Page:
“This project is unlike other archaeological projects in that we have one goal: to find the pilot and bring him home,” said Michele Koons, curator of archaeology at the Denver Museum of Nature & Science and lead archaeologist for the mission.
From firsthand accounts, it is known that the pilot was in the cockpit when the plane crashed. Initial excavation efforts will focus on finding this area of the plane to search for the pilot’s remains, Koons said.
Accounts also indicate that the plane exploded on impact, sending debris in all directions into a farmer’s field that has been in continuous use since the crash. The team is looking for parts with serial numbers that can help determine that the plane being excavated is indeed the B-17 from the 1944 crash.
The team will build on the site survey work carried out in 2019 by conducting a more extensive metal detecting survey to define the area of the most concentrated wreckage. Once defined, the team will excavate in 4-by-4 meter blocks to recover and screen as much material as they can to search for the cockpit area and ultimately the pilot’s remains.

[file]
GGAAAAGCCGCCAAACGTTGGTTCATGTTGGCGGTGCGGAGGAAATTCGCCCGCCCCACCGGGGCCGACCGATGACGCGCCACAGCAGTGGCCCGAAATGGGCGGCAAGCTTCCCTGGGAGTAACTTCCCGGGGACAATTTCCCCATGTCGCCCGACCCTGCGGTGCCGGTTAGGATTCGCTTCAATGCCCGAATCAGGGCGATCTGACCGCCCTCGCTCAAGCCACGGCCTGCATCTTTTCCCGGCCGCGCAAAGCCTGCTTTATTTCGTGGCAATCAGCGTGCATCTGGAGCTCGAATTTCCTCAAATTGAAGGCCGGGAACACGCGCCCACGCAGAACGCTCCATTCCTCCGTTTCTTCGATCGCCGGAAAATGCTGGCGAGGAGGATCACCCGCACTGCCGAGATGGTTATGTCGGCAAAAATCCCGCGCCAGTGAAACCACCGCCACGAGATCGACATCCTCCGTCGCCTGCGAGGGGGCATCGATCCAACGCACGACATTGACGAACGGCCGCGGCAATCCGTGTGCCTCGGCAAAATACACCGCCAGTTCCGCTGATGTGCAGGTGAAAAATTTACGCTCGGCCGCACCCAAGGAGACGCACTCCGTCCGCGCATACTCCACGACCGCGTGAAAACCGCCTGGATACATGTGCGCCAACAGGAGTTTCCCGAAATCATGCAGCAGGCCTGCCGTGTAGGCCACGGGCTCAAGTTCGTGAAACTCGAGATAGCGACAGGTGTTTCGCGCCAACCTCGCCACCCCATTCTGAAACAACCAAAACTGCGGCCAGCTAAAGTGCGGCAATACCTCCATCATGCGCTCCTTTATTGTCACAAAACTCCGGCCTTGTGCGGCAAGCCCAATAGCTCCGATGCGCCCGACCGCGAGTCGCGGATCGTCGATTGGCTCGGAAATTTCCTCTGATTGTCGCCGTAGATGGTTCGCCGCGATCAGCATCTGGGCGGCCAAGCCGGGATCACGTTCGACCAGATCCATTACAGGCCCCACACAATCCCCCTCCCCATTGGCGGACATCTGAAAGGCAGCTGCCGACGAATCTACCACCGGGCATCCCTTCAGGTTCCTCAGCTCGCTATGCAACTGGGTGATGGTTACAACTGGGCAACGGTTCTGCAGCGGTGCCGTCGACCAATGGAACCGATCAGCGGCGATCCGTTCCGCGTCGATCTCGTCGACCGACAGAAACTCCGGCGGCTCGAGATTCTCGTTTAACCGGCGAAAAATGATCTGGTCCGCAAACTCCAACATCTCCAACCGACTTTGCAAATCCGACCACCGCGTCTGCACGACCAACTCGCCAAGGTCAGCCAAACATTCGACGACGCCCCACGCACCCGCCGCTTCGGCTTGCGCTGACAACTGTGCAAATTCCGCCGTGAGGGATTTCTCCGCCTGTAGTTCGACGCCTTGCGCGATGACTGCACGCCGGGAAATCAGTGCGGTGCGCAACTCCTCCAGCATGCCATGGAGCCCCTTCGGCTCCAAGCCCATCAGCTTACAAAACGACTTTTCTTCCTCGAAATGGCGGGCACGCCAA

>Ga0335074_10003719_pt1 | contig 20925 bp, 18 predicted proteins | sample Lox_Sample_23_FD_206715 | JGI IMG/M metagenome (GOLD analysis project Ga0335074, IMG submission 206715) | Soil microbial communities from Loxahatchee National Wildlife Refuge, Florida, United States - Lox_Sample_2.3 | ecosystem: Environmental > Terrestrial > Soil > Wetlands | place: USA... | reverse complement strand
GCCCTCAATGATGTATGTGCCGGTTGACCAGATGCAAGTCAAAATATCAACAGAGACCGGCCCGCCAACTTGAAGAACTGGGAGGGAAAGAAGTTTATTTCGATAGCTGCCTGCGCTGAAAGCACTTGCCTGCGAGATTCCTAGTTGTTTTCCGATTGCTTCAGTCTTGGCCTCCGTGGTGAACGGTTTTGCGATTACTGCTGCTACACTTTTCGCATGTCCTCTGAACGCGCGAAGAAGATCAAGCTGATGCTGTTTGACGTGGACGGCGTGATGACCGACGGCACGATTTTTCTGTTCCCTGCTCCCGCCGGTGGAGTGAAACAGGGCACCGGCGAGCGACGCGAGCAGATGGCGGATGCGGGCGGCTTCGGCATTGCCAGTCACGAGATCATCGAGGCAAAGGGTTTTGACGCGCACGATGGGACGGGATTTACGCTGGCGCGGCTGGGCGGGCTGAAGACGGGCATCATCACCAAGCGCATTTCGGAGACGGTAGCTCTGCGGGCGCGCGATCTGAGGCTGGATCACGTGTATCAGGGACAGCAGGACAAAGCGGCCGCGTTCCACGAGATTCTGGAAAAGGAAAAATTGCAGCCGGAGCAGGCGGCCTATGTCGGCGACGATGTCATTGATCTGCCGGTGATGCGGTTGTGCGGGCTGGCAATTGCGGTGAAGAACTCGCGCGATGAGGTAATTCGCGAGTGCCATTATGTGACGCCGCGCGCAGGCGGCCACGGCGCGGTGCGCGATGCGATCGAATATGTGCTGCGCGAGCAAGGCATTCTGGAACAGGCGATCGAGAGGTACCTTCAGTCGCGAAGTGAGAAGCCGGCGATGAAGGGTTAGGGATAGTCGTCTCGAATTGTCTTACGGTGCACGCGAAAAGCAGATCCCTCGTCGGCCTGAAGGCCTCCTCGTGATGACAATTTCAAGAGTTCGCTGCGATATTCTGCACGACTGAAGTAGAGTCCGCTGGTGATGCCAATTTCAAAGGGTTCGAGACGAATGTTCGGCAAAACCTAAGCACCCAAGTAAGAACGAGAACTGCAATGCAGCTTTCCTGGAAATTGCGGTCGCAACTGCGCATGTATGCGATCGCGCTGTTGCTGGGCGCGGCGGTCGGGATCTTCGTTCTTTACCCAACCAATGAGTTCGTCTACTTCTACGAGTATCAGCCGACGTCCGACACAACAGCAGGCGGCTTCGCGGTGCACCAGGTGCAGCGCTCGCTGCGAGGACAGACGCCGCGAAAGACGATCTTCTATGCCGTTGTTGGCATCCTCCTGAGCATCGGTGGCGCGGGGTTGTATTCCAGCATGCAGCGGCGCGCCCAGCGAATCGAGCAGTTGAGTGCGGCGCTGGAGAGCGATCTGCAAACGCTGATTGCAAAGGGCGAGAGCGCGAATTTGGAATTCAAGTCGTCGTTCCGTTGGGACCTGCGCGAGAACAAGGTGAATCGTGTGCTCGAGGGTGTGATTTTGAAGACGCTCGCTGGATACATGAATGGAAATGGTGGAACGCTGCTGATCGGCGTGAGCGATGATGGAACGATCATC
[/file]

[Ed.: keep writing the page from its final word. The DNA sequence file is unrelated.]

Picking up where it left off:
“This is a challenging project because no one on the team has been to the area to plan, a usual first step in any archaeological project,” Koons said. “For this project, we have had to rely on the maps and information of others and will be figuring it out as we go.”